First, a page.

alt

If you're reading this and worried about the same thing, I would recommend taking a lesson (we found our instructor through http://www.rvbasictraining.com). We also watched a lot of YouTube videos about driving, parking, hand signals, etc. before we purchased our RV.

Tommi: I think the biggest thing I was just completely unable to comprehend is that we'd end up being remote enough to have no cell signal at all, of any kind, for days at a time. That has happened only once or twice, but it has made me realize how much I rely on an Internet connection for route planning.

And while Ane says that driving our coach was easier than she expected, at the same time, I have to add that many little things are harder than I expected. For example, to plan a 2-3 hour drive on a rural highway, I look at satellite views of every little town on the way, trying to find areas large enough for us to pull over and have a pee break. Our division of labor is that Ane is the primary coach driver, and I do all the planning & navigating.

Finally, nothing can ever prepare you for the series of setbacks you will unavoidably encounter at some point. As the quote goes, "the only thing that always works on an RV is the owner". But, so far, we've fixed every single thing we broke, and have only scratched the coach a little bit!

@gypsiesofconsciousness Sending a message through time, what you tell yourself 6 months ago?

Ane: "You don't need all those clothes!" I downsized A LOT but I still have way too many clothes that I don't wear. Slowly going through them and donating along the way. And actually, you can replace the word "clothes" with just about anything we brought along and it stands true! I can honestly say I don't miss anything we let go of during downsizing. We have one very small storage unit in California. It has sentimental things like photos, awards, keepsakes, yearbooks, a larger than life poster of ones self (I mean really, I can't be expected to get rid of this!)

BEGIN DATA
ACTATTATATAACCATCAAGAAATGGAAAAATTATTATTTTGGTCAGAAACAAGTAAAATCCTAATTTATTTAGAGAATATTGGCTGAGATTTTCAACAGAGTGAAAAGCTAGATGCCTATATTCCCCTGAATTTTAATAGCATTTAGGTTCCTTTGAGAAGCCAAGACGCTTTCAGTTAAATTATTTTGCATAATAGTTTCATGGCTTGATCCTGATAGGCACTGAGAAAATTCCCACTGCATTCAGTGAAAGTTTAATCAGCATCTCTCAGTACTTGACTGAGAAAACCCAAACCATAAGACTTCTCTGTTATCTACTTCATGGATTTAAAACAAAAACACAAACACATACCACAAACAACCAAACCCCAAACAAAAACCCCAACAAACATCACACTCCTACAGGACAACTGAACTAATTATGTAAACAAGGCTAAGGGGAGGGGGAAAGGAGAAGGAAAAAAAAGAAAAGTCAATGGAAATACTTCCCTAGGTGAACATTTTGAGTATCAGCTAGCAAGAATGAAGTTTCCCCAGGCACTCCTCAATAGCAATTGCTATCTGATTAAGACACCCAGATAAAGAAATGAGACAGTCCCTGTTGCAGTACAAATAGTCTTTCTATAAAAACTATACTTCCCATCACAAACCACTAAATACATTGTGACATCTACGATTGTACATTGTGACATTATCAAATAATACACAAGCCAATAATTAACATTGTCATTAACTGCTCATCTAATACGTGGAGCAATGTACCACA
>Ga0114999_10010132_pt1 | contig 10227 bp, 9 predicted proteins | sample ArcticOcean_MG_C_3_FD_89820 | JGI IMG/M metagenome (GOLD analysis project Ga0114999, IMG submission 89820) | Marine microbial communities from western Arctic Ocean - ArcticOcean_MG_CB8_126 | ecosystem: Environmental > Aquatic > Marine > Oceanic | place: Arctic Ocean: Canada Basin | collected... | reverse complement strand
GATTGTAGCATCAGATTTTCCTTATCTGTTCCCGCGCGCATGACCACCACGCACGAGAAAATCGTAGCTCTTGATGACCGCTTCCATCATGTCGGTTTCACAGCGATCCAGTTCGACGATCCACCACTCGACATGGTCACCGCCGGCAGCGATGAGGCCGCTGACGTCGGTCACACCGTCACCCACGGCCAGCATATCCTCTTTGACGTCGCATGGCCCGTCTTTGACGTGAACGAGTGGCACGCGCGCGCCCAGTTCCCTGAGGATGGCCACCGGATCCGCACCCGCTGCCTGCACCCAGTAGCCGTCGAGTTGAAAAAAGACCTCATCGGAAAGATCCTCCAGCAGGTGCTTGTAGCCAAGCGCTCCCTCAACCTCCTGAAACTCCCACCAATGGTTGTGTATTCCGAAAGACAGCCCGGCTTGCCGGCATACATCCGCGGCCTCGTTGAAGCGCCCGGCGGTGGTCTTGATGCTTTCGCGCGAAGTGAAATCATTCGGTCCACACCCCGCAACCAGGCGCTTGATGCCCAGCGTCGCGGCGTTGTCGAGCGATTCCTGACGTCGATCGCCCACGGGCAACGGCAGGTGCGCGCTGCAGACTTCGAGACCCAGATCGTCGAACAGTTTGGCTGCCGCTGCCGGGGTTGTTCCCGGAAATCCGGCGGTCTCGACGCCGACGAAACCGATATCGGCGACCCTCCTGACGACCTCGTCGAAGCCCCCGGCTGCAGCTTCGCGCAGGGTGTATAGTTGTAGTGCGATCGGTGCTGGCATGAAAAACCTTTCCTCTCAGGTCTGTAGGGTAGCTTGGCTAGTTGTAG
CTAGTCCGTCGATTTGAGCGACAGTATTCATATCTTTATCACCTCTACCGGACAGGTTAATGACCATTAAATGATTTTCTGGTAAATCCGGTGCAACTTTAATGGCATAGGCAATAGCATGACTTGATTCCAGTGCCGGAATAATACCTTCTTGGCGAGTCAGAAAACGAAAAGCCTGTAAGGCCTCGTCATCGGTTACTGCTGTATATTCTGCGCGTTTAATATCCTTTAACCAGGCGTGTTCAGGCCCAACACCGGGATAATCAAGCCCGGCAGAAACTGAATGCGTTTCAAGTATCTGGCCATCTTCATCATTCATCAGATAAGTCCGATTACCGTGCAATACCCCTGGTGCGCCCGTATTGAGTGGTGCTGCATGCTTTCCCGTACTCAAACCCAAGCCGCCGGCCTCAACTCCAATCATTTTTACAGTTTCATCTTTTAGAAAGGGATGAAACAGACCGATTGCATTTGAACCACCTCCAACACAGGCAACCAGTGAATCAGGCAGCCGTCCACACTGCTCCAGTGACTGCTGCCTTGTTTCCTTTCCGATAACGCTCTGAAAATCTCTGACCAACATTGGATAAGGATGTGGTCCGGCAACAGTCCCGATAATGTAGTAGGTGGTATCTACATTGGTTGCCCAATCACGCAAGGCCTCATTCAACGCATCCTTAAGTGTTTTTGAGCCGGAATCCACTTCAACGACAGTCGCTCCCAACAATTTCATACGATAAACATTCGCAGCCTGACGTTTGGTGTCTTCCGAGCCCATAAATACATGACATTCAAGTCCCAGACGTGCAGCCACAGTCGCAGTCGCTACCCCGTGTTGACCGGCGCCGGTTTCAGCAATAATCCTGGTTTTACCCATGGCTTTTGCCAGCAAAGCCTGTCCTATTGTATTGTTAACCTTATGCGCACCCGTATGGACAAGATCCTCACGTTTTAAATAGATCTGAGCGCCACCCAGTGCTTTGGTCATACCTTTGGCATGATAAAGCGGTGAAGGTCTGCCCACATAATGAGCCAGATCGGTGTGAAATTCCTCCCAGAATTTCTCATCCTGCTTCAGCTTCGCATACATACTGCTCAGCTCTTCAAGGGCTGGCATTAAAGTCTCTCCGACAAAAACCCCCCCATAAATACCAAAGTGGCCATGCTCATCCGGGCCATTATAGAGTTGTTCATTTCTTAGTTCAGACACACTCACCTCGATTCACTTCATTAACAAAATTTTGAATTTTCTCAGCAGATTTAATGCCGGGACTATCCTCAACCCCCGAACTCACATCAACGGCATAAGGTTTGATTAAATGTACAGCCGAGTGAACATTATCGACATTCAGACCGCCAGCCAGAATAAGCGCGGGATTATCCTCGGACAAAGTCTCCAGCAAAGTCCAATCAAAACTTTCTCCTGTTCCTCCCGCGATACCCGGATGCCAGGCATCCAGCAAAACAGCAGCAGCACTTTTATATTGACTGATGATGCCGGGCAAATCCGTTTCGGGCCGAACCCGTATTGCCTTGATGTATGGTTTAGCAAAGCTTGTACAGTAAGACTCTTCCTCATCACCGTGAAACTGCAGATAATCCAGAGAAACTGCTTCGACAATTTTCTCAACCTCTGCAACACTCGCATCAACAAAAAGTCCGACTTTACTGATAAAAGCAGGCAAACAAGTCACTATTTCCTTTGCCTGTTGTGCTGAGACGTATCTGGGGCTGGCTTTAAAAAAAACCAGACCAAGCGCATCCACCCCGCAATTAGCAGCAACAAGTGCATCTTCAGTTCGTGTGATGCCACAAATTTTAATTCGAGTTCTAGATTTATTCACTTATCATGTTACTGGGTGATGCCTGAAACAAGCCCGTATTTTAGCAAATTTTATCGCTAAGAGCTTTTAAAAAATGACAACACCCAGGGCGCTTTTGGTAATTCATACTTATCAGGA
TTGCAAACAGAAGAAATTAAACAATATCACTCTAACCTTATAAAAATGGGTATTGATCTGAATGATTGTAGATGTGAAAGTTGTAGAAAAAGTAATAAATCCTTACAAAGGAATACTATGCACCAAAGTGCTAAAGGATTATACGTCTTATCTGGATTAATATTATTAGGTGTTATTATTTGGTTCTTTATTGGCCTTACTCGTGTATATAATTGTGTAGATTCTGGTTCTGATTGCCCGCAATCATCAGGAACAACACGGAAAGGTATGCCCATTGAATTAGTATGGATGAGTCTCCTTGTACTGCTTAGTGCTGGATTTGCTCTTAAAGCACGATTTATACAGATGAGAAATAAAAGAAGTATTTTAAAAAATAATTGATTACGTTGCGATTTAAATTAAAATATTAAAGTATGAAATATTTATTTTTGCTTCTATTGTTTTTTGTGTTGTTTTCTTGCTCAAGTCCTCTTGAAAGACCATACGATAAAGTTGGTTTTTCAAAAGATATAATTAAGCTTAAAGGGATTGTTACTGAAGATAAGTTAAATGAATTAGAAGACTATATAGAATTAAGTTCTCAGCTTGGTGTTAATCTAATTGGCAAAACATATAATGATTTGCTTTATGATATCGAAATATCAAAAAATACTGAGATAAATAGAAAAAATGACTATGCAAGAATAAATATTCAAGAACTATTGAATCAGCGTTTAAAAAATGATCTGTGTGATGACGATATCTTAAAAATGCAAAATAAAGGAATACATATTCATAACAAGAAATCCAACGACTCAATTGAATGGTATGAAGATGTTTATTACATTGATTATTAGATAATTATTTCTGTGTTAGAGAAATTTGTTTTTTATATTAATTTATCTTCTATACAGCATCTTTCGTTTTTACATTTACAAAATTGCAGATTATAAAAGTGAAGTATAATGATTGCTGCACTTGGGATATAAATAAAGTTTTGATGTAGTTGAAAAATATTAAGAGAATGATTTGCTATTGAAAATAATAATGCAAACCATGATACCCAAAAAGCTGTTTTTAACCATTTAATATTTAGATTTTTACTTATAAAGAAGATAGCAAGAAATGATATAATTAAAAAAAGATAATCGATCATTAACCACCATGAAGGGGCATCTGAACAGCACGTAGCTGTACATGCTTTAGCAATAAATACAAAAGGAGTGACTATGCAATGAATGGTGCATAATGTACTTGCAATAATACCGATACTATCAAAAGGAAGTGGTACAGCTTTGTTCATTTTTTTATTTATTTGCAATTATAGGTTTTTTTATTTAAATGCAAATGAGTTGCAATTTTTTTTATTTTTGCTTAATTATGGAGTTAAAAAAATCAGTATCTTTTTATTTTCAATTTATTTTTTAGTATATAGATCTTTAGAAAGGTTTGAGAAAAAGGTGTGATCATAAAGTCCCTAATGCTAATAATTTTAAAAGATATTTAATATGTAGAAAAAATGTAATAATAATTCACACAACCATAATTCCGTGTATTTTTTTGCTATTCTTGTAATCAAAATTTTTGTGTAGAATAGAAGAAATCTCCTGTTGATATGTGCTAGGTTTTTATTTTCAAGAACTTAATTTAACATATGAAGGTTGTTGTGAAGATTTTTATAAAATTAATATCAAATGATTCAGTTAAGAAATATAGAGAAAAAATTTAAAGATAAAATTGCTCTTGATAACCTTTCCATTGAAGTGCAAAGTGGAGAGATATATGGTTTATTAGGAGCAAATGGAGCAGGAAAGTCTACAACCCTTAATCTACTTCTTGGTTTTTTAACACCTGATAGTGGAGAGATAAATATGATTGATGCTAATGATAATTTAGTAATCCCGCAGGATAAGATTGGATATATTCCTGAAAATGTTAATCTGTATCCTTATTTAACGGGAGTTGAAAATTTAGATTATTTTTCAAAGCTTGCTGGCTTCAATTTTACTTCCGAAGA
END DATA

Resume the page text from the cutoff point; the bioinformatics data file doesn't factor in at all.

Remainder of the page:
alt

For one year of storage, we're paying about $600 so we told ourselves we'd keep the storage unit for 12 months and then decide what to do with it's contents.

Tommi: Can I send a message to myself 12 months back? "Start prepping now!" I wish we had already had the toad setup before we headed out (but at the same time, we didn't want to buy in California and immediately transfer registration to Texas, and needed baby steps with learning to drive the coach); I wish I had gotten dog vaccinations and such in order sooner; I'm still carrying a bunch of things that need "just one more thing" before I can get rid of them; I feel like too many unknowns remain about the coach, such as proper maintenance routines.

If you're in a position where you're planning to start fulltiming, and can physically park an RV on your property, take your time with the transition. We couldn't, and that made us rush things. We made the unusual jump straight from no RV experience to fulltiming -- most people probably aren't as crazy.

The amount of things we've learned in the last 6-12 months is literally mindboggling. It would have been really nice to be able to make decisions on e.g. what gear to buy well in advance, and not at the last minute as we go along. For example, we had the toad wiring harness installed in Fort Worth TX, the braking system in Yuma AZ, but only in Twin Falls ID did the jeep get into a shape where it was safe to tow. There'll be a blog post about that, soon..

Thanks for all the questions submitted! We'll do this again in 6 months.
In the meanwhile, please get in touch on Instagram

Where to next

We plan our long term travel very loosely. We know we'll get to see Grand Canyon, we know we intend to be boondocking in Arizona by January, and we know there's a solar eclipse coming. That's about it, the rest is just a big bundle of possibilities for us to discover, usually about a week before we get there!

As for this blog, we're planning to distill what we've learned about RVing, and what we've done to the RV, into a series of blog posts. We'll talk about buying an RV, driving, toads and towing, how we stay Internet-connected, all the tools and gear we've needed so far, and all the things we've broken & fixed (usually in that order). Stay tuned.